The stabilization of soil carbon results in enhanced soil properties like improved aeration, aggregation and water-holding capacity which leads to better crop production and soil conservation (Six, Frey and Thiet). Furthermore, fungal species are also able to extract important minerals and elements from rocks and other geologic matter in a process known as bioweathering (Gadd, Burford and Fomina). Fungi have properties that permit them to work under a wider range of pH conditions, resist the effects of toxic metals, UV radiation, and climatic extremes (reviewed in Gadd, Burford and Fomina).
Fungi also have food uses, the most common is the use of yeast to ferment glucose and allow dough to rise and polymerize during bread-making. Other known food uses are production of cheeses and wines, as a substitute for protein foods, and as primary food products. Many are cultivated for food consumption like the common white button, Shiitake and Portobello mushrooms. These have been consumed and cultivated for hundreds of years: for example the consumption of Shiitake as food as been reported since 1313AD while the white button mushroom was first described in 1707 (Baar, Straatsma and Paradi). However, some expensive and rare edible fungi are not yet produced agronomically like truffles, matsutake, and chanterelles. Fungi colonize and penetrate food ingredients which result in the release of enzymes and metabolites that can result in food spoilage. However, the action of these filamentous colonizing fungi, also known as molds or moulds, could also result in fermentation and desirable changes in foods. Foods like tempeh, tofu, soy sauce, Roquefort cheese, blue Stilton cheese, salami, brie, and rice wine have improved flavors and texture because of the action of different types of moulds (Nouts).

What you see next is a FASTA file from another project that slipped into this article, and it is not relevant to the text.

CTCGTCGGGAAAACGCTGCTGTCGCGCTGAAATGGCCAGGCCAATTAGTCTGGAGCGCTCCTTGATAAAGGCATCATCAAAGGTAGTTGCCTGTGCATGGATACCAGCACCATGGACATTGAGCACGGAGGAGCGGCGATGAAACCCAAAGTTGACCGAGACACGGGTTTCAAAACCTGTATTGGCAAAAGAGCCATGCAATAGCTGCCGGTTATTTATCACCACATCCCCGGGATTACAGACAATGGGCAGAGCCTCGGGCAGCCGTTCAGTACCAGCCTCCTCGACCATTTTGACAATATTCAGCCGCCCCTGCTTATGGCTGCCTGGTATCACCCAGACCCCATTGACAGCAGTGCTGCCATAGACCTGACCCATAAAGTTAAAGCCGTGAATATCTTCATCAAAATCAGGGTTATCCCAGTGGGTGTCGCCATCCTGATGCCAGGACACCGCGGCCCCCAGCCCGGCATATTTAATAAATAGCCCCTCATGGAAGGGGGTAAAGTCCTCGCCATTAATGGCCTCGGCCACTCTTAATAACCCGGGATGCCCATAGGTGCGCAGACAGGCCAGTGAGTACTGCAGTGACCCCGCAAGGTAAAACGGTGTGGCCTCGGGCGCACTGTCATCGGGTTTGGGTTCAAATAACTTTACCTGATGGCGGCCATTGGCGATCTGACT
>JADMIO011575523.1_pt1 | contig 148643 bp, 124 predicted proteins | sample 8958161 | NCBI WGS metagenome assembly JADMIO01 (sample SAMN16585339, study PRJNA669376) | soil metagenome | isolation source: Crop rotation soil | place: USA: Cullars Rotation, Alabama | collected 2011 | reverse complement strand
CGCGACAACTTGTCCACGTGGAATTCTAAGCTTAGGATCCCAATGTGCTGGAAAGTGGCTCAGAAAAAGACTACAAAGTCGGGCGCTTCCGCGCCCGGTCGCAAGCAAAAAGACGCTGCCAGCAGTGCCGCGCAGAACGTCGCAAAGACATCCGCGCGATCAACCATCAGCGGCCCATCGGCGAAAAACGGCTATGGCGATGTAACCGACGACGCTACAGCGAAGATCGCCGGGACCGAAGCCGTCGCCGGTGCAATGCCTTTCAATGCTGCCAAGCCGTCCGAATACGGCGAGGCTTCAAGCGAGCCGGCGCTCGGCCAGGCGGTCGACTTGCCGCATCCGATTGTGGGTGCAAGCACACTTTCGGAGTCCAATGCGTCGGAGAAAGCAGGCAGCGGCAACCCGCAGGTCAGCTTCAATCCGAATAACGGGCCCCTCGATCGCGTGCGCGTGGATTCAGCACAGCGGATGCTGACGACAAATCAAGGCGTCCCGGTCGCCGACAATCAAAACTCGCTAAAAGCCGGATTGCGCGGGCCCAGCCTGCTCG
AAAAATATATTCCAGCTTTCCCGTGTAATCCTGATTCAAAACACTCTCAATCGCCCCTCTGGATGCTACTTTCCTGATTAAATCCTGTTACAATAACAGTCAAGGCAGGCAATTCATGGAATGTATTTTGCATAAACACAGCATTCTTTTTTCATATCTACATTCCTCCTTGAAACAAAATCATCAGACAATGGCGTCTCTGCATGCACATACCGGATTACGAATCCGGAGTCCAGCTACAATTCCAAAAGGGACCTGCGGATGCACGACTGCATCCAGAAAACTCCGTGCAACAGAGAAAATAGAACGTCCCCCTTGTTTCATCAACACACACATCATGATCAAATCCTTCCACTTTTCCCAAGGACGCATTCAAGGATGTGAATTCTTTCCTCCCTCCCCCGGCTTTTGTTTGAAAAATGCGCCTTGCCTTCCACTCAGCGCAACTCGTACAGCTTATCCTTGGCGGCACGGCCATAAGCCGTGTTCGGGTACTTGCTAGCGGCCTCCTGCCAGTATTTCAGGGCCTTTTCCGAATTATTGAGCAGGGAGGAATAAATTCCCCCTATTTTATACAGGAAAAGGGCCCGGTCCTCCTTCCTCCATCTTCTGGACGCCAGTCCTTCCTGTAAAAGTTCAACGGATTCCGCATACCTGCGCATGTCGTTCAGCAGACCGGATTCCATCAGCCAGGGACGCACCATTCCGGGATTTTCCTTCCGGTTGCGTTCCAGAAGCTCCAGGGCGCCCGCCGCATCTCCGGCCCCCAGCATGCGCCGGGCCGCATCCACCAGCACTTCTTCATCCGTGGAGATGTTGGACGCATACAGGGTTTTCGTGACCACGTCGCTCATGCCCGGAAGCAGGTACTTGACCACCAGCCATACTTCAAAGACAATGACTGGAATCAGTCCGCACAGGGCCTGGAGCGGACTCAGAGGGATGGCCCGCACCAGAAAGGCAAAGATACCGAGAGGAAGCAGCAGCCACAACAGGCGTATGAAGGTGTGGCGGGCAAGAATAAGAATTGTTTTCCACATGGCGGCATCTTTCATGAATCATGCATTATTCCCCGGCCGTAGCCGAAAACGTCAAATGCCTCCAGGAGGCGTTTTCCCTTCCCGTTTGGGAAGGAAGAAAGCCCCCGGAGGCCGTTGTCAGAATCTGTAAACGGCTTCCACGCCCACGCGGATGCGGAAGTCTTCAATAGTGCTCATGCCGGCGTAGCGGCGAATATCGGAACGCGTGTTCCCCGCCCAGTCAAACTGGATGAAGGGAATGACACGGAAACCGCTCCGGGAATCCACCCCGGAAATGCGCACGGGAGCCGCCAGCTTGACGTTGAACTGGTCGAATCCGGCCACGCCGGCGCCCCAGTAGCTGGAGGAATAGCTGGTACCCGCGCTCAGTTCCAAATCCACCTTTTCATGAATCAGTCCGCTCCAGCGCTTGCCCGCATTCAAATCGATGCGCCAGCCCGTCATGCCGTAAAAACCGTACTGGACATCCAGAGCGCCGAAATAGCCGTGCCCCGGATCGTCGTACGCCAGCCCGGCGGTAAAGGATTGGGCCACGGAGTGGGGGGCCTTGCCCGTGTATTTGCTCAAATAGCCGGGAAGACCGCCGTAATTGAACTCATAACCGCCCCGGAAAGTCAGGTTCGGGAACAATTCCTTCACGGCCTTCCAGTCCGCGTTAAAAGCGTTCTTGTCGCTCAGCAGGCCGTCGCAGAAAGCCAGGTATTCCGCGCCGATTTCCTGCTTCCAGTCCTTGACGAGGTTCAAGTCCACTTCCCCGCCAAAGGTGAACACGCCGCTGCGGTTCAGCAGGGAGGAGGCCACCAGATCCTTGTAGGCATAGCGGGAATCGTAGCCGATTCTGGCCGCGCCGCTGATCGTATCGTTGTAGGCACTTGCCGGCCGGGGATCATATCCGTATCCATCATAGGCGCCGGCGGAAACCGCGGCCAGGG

A negative aspect of fungi is their ability to cause diseases known collectively as mycoses. According to the US National Center for Health Statistics,